CALGARY — The host province’s run at the Canadian women’s curling championship fell just short of the final when Alberta’s Laura Walker bowed out to Kerri Einarson in Sunday’s semifinal.
Einarson, the defending champion, advanced to the evening’s final against Ontario’s Rachel Homan with a 9-3 win over Walker.
Walker’s foursome rode a six-game winning streak into the semifinal, including a 9-8 victory over six-time champion Jennifer Jones of Manitoba in Sunday morning’s tiebreaker.
But Walker, Kate Cameron, Taylor McDonald and Rachel Brown out of Edmonton’s Saville Sports Centre were overpowered in the semifinal by Einarson, who scored three points in the sixth and eighth ends.
Walker shook hands after the eighth.
“Feeling a little bit of everything right now I guess,” Walker said.
“I’m really proud of my team. Our backs were against the wall for six or seven games. We just ran out of steam today.”
Walker was among the provincial and territorial reps hand-picked by their associations because the COVID-19 pandemic caused the cancellation of playdowns.
When Curling Canada transferred four of its main events to a spectator-free, controlled environment at WinSport’s Markin MacPhail Centre in Calgary to prevent the spread of the virus, Walker inherited the mantle of host province for this year’s Scotties Tournament of Hearts.
Her team curled without fan support in the building, however.
Walker went 3-4 and didn’t make the championship round in her Hearts debut last year in Moose Jaw, Sask.
Brown filled in at lead in Calgary for Nadine Scotland, who is pregnant and opted out of this year’s Hearts.
Walker went unbeaten in the championship round for a 9-3 overall record, which put Alberta in the hunt for the title on the final day of the tournament.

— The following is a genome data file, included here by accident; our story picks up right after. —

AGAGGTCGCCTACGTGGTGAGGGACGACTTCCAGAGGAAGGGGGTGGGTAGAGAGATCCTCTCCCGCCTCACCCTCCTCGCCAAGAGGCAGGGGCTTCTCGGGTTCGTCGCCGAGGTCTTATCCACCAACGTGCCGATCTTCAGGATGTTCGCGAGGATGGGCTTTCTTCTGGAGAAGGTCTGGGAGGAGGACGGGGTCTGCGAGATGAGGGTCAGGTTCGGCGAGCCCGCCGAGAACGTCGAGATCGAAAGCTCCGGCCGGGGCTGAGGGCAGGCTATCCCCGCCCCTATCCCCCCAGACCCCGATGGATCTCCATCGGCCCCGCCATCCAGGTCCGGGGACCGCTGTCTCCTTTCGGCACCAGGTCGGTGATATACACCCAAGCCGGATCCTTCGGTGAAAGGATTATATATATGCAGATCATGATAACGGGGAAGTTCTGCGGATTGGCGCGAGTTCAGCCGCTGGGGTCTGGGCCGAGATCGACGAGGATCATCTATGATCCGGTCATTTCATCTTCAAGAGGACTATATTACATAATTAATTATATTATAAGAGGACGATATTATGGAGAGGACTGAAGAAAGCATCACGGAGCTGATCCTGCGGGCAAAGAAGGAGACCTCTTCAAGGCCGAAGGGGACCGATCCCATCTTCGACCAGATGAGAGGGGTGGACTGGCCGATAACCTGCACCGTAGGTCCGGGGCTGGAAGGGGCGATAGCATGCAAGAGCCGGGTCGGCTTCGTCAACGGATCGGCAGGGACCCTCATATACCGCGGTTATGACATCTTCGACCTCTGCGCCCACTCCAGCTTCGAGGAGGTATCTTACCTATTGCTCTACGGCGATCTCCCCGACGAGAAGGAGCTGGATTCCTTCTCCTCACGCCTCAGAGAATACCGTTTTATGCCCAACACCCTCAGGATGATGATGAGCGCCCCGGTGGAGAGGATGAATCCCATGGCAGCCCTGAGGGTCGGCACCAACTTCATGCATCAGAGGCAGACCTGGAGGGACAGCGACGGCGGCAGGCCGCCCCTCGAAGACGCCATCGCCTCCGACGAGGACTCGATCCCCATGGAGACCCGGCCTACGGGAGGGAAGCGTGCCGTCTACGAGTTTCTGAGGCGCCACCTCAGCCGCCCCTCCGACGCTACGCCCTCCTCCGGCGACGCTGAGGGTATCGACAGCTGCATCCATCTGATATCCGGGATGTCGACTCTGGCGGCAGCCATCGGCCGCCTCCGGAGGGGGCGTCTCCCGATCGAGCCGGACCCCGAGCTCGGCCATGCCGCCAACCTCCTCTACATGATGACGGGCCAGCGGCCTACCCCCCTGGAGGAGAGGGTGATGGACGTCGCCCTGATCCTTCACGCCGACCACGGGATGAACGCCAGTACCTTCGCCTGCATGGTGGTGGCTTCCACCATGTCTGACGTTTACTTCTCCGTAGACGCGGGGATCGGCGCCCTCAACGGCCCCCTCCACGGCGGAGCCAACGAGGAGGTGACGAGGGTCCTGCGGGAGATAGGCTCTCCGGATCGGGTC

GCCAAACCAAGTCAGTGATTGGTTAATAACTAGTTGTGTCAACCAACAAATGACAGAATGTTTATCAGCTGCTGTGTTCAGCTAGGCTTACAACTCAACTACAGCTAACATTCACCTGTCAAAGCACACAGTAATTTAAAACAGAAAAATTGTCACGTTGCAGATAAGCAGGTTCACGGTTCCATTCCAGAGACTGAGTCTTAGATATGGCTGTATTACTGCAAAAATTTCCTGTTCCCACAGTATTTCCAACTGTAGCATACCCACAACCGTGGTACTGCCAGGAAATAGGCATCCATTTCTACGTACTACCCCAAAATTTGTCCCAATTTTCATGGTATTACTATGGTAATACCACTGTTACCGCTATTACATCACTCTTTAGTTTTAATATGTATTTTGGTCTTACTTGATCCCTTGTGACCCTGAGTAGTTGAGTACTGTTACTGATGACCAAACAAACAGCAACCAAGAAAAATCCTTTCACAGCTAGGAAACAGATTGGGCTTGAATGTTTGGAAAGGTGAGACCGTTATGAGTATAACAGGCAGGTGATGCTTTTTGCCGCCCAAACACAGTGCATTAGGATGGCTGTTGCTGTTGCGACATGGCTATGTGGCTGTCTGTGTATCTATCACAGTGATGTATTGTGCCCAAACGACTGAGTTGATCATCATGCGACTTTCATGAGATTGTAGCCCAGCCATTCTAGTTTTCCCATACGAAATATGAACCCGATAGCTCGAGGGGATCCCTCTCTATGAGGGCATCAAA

“I think what we learned this year is some grit and how to win games when we’re not playing that well and that’s maybe what we were missing last year,” the skip said.
“We got behind the 8-ball in a couple of our games last year and couldn’t quite generate our multiple (points) or really hang in there the same mentally, so I think that’s probably where we made the biggest strides.”
Walker’s team won $40,000 in prize money for finishing third.
The women’s tournament-tested Calgary’s curling bubble for the men’s championship starting Friday.
Walker’s husband Geoff, already in the bubble helping his wife care for their five-month son at the tournament hotel, plays lead for the Brad Gushue team attempting to defend their Tim Hortons Brier title in Calgary.
No positive tests for the virus were reported at the Tournament of Hearts as of Sunday.
“Curling Canada just did an incredible job,” Walker said. “They put everything out there to make this happen. We were completely safe the whole time.
“The men have something to follow up on here. They know it works. The system works, so if something happens from here on out, it ain’t us.”